I now had a boat that nearly matched the sled and with one more test, the ocean, the kayak would prove more versatile than my sled. That test is likely to come this summer.

In the meantime, the run down the Clackamas was one of many I expect to do this winter. I still have several ideas to try including using my spey rod while standing up on an anchored Hobie Pro Anger 14. Look for information on that adventure soon.

Wednesday, October 30, 2013

Columbia River Double

       The Columbia River is truly one of the great rivers of the world. Running through two countries, three states and draining a huge portion of the western United States, it refuses to be fully tamed. The fisheries of this great river have been nearly decimated and only recently have they show significant life. This year more than a million Chinook, or "king" salmon returned to their home waters. And this is only one of the salmonids that return to spawn, die and continue a cycle of life that is nearly as old as the land itself.          As a boy growing up in Heppner, a small town in Eastern Oregon, my brother and I would spend our summers fishing for trout in Willow Creek, the small stream that ran through the tiny farming and ranching town. One day we were fishing near the confluence of Willow and Rea Creek. We could nearly have jumped across either creek but the confluence was deeper and wider that any other area and one of our favorite holes. Using a single action fishing reel and long bamboo rod straight out of a 1920s fishing portrait, my brother drifted a worm through the hole and it exploded. He found a steelhead on the end of the line. This excitement was short lived but the memory has lasted decades.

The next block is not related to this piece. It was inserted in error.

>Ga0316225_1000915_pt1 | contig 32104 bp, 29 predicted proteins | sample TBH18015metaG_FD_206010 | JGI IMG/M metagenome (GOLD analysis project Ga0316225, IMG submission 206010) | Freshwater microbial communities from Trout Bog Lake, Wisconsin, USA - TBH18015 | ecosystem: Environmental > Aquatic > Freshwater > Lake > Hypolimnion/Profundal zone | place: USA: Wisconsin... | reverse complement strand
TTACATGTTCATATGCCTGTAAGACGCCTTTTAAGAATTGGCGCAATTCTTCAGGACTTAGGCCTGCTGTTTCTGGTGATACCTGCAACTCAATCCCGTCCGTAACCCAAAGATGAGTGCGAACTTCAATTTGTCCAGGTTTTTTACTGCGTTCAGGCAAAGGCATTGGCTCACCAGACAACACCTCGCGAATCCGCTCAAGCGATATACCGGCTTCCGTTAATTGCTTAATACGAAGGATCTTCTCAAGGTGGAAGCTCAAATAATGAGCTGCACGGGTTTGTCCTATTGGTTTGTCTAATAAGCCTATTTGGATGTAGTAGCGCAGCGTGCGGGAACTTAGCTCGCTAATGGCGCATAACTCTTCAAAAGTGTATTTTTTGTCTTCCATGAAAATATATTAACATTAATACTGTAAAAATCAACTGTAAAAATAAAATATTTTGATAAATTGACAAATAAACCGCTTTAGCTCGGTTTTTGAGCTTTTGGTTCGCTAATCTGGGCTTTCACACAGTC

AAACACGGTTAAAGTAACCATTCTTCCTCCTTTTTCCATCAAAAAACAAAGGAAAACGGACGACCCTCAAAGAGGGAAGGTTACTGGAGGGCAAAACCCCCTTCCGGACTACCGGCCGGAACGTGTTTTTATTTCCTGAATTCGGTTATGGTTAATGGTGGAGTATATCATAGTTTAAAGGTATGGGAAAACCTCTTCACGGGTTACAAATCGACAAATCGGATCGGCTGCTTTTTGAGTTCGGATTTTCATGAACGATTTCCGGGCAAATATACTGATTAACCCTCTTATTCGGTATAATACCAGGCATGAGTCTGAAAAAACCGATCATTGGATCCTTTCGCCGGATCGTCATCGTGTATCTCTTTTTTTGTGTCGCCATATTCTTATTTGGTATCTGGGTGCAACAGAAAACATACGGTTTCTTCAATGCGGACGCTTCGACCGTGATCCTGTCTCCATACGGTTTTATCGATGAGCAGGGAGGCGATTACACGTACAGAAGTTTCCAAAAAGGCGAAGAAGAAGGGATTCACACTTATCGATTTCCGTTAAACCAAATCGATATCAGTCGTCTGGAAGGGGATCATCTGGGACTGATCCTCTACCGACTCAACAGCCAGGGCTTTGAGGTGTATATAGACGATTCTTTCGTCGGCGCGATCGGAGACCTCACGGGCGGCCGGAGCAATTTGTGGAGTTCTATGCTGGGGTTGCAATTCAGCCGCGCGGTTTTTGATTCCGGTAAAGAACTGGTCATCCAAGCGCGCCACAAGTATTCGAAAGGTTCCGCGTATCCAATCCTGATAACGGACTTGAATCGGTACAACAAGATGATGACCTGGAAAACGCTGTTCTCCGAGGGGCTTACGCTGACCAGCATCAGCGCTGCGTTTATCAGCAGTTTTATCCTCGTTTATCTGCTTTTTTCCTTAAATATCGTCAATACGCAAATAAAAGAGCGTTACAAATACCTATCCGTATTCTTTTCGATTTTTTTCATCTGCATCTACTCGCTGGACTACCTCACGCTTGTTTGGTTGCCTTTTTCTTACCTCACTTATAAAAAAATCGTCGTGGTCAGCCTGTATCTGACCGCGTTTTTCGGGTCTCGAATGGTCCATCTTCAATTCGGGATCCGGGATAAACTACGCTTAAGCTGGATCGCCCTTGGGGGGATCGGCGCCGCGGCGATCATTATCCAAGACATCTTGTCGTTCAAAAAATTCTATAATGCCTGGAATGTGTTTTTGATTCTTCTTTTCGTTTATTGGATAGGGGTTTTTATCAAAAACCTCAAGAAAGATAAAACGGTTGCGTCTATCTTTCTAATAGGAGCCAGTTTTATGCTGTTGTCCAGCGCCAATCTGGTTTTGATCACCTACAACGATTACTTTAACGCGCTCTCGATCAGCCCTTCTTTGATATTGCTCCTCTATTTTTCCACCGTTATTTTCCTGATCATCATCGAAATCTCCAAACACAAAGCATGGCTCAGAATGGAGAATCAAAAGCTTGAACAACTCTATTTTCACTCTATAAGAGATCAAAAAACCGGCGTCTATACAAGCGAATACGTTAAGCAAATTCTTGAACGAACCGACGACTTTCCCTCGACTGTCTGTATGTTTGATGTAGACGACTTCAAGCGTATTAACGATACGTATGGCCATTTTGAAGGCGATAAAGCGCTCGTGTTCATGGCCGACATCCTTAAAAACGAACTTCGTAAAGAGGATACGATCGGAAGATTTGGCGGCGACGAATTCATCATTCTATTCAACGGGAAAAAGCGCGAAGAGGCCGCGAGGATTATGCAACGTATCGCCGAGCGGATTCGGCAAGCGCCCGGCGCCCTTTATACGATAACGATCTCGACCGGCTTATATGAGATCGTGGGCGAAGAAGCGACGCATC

A few years later my the family moved to La Grande and I would again have memories of seeing big salmonids plying small streams way up in the Blue Mountains. I didn't fully understand the breadth of their journey until one day I was looking at the map and followed the Columbia inland to the mouth of the Snake, up the Snake to the mouth of the Grande Ronde, up the Grande Ronde and finally to the small streams I fished as a kid. All that way to die.
      This August while dealing with the mechanical and insurance issues surrounding the Escape, I returned to a favorite creek inlet of the Columbia. It was a go-to fly fishing spot for summer steelhead and salmon but in recent years the fishing was slow, the anglers combative and the whole experience was anything but fun. I called my friend Steve a couple days before and we both decided to give it try with the fly rods. The day proved great as I hooked and landed a small Chinook, and landed one of two steelhead I hooked. I was able to get some decent footage on my Drift camera which is included on this post and on my Youtube Channel. Although hooking and catching the fish was exciting, it brought home again the power of these fish and I felt blessed to touch these great creatures.